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Onion or corn: You decide

ALBANY -- Apparently, no one wants to offend onions or sweet corn.

A day after Gov. Andrew M. Cuomo refrained from taking sides in the new burning debate at the Capitol -- should the onion or sweet corn become the state's official vegetable -- the New York Farm Bureau is out today saying it is staying neutral in the raging controversy.

"Picking an official vegetable is a tough choice,'' said Farm Bureau President Dean Norton, adding his group is now seeking a "consensus'' from its membership. Norton even floated a third possibility: maybe a dark horse vegetable will emerge to pass the onion and corn.

Indeed, the Farm Bureau pointed out that onions and sweet corn may have their prominent place in New York agriculture, the biggest crop is cabbage. Yes, cabbage, all $101 million heads of them that were produced in 2007.

The onion versus corn fight began this week when a senator from Rockland County, David Carlucci, introduced the onion-for-official-vegetable bill while Finger Lakes area senator Michael Nozzolio went for sweet corn in his separate bill.

"I don't have a candidate yet in the race,'' Cuomo joked Wednesday when asked to select his winner.

If you've really nothing else to do, head over to to cast your vote. By mid afternoon, the powerful sweet corn lobby had a slight lead over the onion forces.


Put Sen. Tim Kennedy, a Buffalo Democrat, in the corn column. His office this afternoon took the time to put out a press release making clear that he stands with the corn farmers in his district. "It's not that I don't like onions. I just believe we should celebrate our sweet corn,'' Kennedy said.

-- Tom Precious

Koch to Skelos: You are "dishonorable''

ALBANY -- Government watchdog groups are gearing up to begin computer-generated calls into the districts of Senate Republicans who they say have backed off a campaign promise last year to create an independent commission to draw new legislative lines in next year’s redistricting process.

Former New York Mayor Ed Koch this morning called Senate Majority Leader Dean Skelos “an enemy of reform’’ who has “betrayed’’ his vow last year to make the redistricting process less partisan driven.

Koch, a Democrat, said the Republicans are at risk of holding onto the Senate – which they recaptured last year after two years out of power – because of widening gaps between Democratic and Republican voters.

“This is not a plot or a plan to reduce Republican representation,’’ Koch told reporters at the Capitol after a meeting with Gov. Andrew M. Cuomo, who has vowed to veto any gerrymandered legislative lines.

“Are you asking me if anything would help Republicans? I doubt it,’’ Koch said.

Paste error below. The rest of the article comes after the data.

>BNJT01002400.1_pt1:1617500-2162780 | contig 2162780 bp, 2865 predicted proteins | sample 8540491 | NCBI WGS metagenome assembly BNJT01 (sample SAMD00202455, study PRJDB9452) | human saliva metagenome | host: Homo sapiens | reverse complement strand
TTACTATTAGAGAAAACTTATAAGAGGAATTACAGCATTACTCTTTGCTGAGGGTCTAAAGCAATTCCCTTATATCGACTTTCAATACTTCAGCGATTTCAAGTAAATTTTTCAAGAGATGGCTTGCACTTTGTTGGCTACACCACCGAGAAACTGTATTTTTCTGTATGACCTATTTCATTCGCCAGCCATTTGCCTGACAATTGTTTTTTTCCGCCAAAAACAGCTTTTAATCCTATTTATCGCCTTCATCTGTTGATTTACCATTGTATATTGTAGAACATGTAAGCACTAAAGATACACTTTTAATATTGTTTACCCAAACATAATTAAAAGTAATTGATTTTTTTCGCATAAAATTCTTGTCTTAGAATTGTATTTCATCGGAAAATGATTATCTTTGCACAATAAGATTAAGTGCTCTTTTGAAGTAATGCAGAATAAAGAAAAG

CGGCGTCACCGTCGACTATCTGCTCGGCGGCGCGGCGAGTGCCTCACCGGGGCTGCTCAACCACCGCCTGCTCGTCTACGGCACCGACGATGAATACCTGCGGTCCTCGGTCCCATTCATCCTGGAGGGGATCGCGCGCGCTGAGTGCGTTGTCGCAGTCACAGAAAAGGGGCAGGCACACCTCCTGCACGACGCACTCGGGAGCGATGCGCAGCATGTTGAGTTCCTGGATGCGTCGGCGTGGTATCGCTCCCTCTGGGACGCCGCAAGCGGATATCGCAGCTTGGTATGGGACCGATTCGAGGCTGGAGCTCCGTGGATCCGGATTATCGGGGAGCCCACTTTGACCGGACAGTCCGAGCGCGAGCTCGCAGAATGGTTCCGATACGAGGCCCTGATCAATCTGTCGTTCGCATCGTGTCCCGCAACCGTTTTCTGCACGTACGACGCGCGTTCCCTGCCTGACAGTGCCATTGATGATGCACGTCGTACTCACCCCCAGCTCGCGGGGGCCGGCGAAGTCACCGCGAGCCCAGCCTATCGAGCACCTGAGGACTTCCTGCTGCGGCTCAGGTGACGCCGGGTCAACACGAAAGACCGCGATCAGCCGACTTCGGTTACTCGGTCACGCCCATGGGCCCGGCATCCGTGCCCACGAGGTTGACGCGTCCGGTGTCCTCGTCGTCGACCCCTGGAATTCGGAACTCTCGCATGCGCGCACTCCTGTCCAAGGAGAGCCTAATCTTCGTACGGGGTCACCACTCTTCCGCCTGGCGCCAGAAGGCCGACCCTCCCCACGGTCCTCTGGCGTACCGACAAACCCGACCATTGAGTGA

The redistricting process occurs once a decade following the U.S. Census process. Senate Republicans say they have met their pledge by earlier this year okaying a resolution to amend the constitution to permit an independent panel to draw state and congressional lines. Because of the years it takes to amend the constitution, the panel under the Senate GOP plan would not be effective until after next year’s redistricting process.

By Albany tradition, the Democrats in control of the Assembly draw their own district lines and the Republicans running the Senate draw theirs. The governor must okay the new boundaries. If they are vetoed, the whole matter goes to a “special master’’ appointed by the courts to draw the lines. Critics say the process leads to widespread gerrymandering and incumbency protection.

Koch would not say yet whose Senate districts would be targeted for the robo calls beginning next week.

In a reply letter to Koch, Skelos wrote, “I am disappointed that your well-meaning crusade for reform has recently devolved into a series of increasingly bitter personal attacks. These divisive attacks don’t help us achieve our shared goal of redistricting reform, and they don’t serve the public well.’’

Skelos noted that Senate Democrats did not approve an independent redistricting bill when they were in the majority in 2009 and 2010, nor has the Assembly Democrats approved Cuomo’s redistricting proposal. He said a statement by a Senate Democrat about using redistricting to push Senate Republicans into “oblivion” question the motives of Senate Democrats now backing an independent panel. Koch, in his letter to Skelos, agreed that the comment by Democratic Senator Malcolm Smith was “stupid.’’

Koch wrote that Republicans aren’t alone in opposing the redistricting plan his group is advocating. He said U.S. Sen. Charles Schumer told him in a phone call that a non-partisan commission could cost Democrats to lose three House seats in New York to Republicans.

“I told him if you believe in reform and good government that outcome resulting from a fair process should not be the reason to oppose the process,’’ Koch said he told Schumer.

Koch wrote to Skelos asking him to join his effort “instead of engaging in a dishonorable act worthy of a hack politician.’’

-- Tom Precious

Legislature pondering longer spring break

ALBANY -- OK, this is a story that can be spun a couple ways.

The State Legislature is considering extending its upcoming spring break for a second full week.

A dereliction of duties, some might scream.

Or, consider option two: a savings to taxpayers of tens of thousands of dollars in travel, lodging and food costs for the 212-member Legislature and many staffers who join them from around the state during session days.

With the budget getting done on time this year, some lawmakers have found themselves with a bit of time on their hands this week after years of doing budget dances well past the April 1 start of the fiscal year.